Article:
Overemphasis on University
Preoccupation with university damages school leavers’ futures
18 August 2009 pr039.09
Intelligent young people with ambitions to become a lawyer face
being denied a place at university this September, as law remains
the most competitive subject to study. It is at this cross-roads
that many of them will compromise by walking away from the law, due
to the UK’s overemphasis on a university education, says the
Institute of Legal Executives (ILEX).
“What many ambitious school leavers won’t be told is that there this is an alternative affordable vocational route to become a lawyer which doesn’t require either ‘A’ levels or a university education. The blinkered over-emphasis on going to university which the UK still harbours isn’t helping our young people to properly evaluate their career options, particularly given the current economic climate. Out-moded mindsets mean that vocational routes to qualification are often overlooked, and this is a disservice” says Judith Gordon-Nichols, President of ILEX.
“Many promising would-be lawyers won’t even make it on to a
university law course, which is a loss to the profession. Those
that do will face the prospect of leaving university with crippling
debts. Not every student seeking a career in law will be
lucky enough to be supported by parents or have the independent
means to fund their course, so the decision to go to university is
becoming an increasingly hard one to make. We believe ILEX offers a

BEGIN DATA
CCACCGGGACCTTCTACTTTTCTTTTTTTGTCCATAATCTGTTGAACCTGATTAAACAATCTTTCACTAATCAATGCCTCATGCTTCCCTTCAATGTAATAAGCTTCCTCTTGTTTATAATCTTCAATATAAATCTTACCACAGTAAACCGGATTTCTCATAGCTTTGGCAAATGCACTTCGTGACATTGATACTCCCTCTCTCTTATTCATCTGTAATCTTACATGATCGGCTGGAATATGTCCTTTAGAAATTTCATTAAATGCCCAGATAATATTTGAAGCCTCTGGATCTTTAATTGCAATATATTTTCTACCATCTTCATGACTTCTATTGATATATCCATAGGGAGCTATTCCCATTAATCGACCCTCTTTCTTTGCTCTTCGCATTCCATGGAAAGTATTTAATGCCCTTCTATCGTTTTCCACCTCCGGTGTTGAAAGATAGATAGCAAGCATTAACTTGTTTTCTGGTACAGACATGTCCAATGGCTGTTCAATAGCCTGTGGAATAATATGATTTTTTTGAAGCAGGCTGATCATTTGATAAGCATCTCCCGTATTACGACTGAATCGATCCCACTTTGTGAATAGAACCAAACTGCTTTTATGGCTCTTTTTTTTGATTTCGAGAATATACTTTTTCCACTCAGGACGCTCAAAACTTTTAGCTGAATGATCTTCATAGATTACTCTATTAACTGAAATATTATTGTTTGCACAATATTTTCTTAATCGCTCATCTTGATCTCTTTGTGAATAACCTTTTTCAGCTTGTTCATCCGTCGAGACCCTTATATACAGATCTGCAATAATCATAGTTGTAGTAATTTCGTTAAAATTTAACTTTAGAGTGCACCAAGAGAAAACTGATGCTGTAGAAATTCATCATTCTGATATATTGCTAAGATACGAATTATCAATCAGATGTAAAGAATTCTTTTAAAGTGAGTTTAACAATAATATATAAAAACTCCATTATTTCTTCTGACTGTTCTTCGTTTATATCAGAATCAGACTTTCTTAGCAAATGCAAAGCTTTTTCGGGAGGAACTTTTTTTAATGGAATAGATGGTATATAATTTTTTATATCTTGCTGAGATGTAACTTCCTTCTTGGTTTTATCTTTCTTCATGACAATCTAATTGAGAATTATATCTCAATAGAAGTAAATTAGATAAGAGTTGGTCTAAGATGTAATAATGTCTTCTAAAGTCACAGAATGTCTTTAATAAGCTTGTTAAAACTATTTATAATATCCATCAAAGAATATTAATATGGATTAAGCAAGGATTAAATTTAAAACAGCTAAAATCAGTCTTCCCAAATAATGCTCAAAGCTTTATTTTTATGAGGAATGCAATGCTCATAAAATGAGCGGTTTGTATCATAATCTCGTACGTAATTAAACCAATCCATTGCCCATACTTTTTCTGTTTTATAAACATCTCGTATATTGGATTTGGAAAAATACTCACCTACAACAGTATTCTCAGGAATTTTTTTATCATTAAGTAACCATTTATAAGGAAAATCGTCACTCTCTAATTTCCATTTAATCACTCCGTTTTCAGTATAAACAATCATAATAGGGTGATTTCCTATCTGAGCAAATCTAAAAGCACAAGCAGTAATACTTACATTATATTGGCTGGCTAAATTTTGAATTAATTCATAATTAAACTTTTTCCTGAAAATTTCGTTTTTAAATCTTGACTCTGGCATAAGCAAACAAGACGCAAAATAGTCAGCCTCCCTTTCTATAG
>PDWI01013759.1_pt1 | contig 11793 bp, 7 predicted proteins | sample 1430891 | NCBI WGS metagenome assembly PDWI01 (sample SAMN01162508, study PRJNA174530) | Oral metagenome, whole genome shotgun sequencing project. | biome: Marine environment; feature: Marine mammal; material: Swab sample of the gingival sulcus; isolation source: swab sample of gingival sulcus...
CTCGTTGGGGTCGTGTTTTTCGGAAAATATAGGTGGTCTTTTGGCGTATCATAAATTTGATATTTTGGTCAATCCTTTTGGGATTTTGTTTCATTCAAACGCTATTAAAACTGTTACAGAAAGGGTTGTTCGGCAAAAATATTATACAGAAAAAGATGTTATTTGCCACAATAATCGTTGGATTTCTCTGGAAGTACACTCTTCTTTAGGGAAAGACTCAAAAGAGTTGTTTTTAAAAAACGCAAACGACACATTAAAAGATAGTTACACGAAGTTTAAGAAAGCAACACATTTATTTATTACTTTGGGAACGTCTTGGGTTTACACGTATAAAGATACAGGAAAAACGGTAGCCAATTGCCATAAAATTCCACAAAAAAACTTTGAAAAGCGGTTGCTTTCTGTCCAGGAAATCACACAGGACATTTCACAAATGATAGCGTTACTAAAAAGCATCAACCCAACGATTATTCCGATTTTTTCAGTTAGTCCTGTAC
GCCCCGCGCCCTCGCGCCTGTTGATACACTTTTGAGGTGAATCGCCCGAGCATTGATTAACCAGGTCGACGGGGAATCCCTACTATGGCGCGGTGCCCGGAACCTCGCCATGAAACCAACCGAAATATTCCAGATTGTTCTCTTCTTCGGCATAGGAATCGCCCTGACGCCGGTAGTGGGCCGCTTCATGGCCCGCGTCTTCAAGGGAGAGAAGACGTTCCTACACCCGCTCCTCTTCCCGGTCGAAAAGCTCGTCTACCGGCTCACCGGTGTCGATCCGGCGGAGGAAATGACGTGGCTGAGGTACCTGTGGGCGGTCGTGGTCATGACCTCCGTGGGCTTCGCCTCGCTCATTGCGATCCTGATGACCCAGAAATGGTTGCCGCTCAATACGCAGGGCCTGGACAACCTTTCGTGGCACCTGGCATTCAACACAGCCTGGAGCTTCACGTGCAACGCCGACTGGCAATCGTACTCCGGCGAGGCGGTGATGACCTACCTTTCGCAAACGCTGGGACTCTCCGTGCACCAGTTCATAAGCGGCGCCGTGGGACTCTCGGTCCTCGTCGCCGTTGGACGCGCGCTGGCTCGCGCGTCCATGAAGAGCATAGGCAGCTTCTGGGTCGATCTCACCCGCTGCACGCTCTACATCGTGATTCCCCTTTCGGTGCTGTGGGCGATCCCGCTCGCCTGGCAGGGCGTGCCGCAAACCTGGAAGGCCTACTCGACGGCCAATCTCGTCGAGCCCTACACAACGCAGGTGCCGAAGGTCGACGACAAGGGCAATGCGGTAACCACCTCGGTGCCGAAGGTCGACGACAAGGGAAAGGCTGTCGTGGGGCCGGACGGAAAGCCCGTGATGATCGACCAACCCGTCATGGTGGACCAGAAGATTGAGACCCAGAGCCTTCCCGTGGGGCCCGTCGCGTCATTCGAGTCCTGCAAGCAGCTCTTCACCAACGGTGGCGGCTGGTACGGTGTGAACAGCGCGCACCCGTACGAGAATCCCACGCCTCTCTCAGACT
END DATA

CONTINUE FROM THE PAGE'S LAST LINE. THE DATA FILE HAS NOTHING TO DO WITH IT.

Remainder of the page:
vital route to a career in law which is open to all, regardless of
socio-economic background, gender or ethnicity” she
The ILEX route and the Legal Executive Lawyers it produces are gaining increasing recognition within the legal sector itself. Just recently The Lawyer magazine stated that the ILEX model ‘works excellently’, and emphasised its attractiveness over the other lawyer routes in the wake of a Law Society campaign to warn students off a law career and the publication of the government’s Milburn report, which criticised the legal profession for being a closed shop.
ILEX’s route to qualifying was established in 1963 and is currently the only way whereby those without degrees can become fully-fledged lawyers. Over 80,000 people have chosen the ILEX vocational route to pursue their law studies. One of the main advantages of the ILEX route is affordability. As well as average student debt of £20,000, aspiring solicitors or barristers face additional post-graduate study costs of £8,000 upwards. The full cost of qualifying as a Legal Executive Lawyer is only around £5500, or £1350 for those holding a law degree, and ILEX students are likely to earn as much as £60,000 over the period of the time it takes to complete a university law degree.
“There are many benefits to becoming a lawyer through ILEX, and the gaps between being a solicitor, barrister or legal executive lawyer are fast diminishing. Whilst we are delighted that our Legal Executive Lawyer members are now eligible for judicial appointment and to become partners in law firms, what is now needed is for the careers guidance service to fully recognise and embrace the benefits of the vocational routes to qualification so that our nation’s young people can maximize their inherent potential” Ms Gordon Nichols concludes.